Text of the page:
David Gerrold’s novels do not inspire…..  At least so far: Space Skimmer (1972) + Yesterday’s Children (variant title: Starhunt) (1972).  Which means, time for short stories!  And yes, his acknowledged best The Man  Who Folded Himself (1973) waits in the wings [From Couch to Moon’s review —> here].

Non-English language SF other than Stanislaw Lem and Arkady and Boris Strugatsky: the biggest hole in my SF knowledge.

And perhaps the find/risk of the bunch, a satirical pseudo-governmental pamphlet that generated endless debate about its authenticity.

As always, thoughts and comments are welcome.

1. With a Finger in My I, David Gerrold (1972)


(Mati Klarwein’s cover for the 1972 edition)

From the back cover: “Of the nine stories in this collection demonstrating the remarkably variegated talents of David Gerrold, six are completely, original, never having appeared in print anywhere before.  David Gerrold’s work has all the earmarks of genuine talent.  Primary among these is his ability to write emotionally.  He can inject emotion into the most unlikely of situations and creatures.  Beyond this, he loves words, knows how to use them, and isn’t afraid to do so in original ways, and–most blessed of all–he writes with enormous joy in his work.

Don’t miss his original novel, SPACE SKIMMER, published in tandem with this collection.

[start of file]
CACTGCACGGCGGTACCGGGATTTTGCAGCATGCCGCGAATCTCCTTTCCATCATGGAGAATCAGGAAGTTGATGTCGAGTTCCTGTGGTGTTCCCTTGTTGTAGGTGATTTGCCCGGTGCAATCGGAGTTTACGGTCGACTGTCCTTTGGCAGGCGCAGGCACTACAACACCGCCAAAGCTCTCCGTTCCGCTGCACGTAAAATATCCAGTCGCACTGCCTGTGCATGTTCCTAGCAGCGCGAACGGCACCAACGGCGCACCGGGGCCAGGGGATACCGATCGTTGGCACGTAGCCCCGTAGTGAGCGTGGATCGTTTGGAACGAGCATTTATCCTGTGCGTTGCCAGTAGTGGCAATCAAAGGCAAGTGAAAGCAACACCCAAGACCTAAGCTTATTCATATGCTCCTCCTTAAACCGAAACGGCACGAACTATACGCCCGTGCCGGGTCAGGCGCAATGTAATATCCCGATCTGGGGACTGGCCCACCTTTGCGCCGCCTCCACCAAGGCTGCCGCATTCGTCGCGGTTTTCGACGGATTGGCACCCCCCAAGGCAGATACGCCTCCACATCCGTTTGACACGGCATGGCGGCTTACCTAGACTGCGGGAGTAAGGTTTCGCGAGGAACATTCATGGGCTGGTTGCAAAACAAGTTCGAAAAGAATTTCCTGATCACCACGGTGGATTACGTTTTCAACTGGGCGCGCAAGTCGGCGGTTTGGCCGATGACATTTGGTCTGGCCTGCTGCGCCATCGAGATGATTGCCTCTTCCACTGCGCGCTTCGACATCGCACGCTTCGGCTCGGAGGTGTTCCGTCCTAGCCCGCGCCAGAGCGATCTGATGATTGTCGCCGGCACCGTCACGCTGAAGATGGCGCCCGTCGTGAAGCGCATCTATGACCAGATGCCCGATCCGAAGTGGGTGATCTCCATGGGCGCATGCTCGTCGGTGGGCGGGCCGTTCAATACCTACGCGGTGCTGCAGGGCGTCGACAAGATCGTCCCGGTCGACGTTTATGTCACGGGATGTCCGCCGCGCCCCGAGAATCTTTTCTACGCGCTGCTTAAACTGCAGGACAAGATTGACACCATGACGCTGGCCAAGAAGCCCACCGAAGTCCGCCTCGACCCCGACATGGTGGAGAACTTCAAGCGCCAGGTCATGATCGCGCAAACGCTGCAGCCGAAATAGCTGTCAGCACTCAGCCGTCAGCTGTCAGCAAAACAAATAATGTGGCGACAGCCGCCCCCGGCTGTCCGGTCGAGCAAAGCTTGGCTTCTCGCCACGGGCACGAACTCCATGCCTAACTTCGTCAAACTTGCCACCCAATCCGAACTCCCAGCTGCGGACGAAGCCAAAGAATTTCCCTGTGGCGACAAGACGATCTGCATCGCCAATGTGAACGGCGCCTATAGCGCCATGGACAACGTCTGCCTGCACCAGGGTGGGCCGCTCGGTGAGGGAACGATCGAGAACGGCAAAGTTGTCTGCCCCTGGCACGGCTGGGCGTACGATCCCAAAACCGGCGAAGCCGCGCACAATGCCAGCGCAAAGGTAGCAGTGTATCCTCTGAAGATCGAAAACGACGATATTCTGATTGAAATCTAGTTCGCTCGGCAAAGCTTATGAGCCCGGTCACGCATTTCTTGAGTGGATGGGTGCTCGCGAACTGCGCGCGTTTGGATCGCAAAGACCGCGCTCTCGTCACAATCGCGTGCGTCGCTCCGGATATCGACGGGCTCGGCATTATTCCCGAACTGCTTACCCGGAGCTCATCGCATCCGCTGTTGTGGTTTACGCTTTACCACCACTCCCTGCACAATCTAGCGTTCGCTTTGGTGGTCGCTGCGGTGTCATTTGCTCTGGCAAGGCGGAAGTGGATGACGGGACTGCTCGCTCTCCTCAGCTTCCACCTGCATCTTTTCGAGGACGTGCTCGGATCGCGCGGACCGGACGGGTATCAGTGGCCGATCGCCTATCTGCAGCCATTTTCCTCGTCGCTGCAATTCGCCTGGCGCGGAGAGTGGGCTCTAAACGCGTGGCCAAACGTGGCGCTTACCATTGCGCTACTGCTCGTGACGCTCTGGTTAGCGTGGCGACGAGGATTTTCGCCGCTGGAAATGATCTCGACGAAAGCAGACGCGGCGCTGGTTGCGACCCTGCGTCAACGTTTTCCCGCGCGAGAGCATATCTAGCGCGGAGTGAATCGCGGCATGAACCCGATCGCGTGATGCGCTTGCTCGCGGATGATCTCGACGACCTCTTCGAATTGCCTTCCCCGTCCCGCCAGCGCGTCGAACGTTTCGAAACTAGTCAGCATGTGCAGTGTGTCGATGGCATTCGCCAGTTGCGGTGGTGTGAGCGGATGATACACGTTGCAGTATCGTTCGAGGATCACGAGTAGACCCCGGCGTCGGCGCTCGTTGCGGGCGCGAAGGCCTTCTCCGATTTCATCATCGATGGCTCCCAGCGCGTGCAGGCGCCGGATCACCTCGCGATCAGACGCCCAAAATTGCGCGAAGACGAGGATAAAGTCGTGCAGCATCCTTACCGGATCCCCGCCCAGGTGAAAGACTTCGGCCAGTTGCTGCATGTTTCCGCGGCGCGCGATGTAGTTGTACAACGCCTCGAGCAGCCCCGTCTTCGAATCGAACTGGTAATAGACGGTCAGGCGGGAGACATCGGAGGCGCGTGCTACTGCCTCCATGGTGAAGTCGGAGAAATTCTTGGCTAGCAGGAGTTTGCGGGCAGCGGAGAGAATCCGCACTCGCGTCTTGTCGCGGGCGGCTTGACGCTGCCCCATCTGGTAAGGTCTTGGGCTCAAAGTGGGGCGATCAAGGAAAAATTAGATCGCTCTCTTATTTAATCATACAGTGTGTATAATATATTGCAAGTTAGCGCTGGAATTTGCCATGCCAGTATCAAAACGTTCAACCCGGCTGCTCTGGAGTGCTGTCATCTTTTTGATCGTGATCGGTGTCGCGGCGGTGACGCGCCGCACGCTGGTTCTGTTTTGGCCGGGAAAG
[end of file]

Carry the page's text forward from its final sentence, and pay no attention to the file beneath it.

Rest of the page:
2. Magic Time, Kit Reed (1980)


(Alexander Wilensky’s cover for the 1981 edition)

From the back cover: “Welcome to happy habitat, the most complete of all the world’s pleasurelands.

All forms of pleasure are encouraged.  All major credit cards are accepted.

There’s only one thing you are not allowed to do at happy habitat…


3. The Best From the Rest of the World: European Science Fiction, ed. Donald A. Wollheim (1976)


(Jack Gaughan’s cover for the 1977 edition)

From the back cover: “Here is the book that opens up the science fiction scene to the masters of Western Europe.  Gathered together by Donald A. Wollheim, whose annuals of the World’s Best SF are considered the most reliable indicators of what is the best in the English-language sector, sf readers at last have the opportunity to meet the best sf writers of the Wold World and discover for themselves new variations and unexpected approaches to all the themes of science fiction.

In this remarkable collection will be found memorable stories by Gérard Klein, Wolfgang Jeschke, Sandro Sandrelli, Domingo Santos, Sam J. Lundwall, Niels E. Nielsen, Eddy C. Bertin, N. C. Henneberg, and many more, many of whose tales have been translated for the first time for this book.”

3. Report from Iron Mountain on the Possibility and Desirability of Peace, Leonard C. Lewin (1967)


(Uncredited cover for the 1967 edition)

My copy has no dust jacket.  The image above is for the front cover.  I am not sure if there was back cover or inside jacket flap information.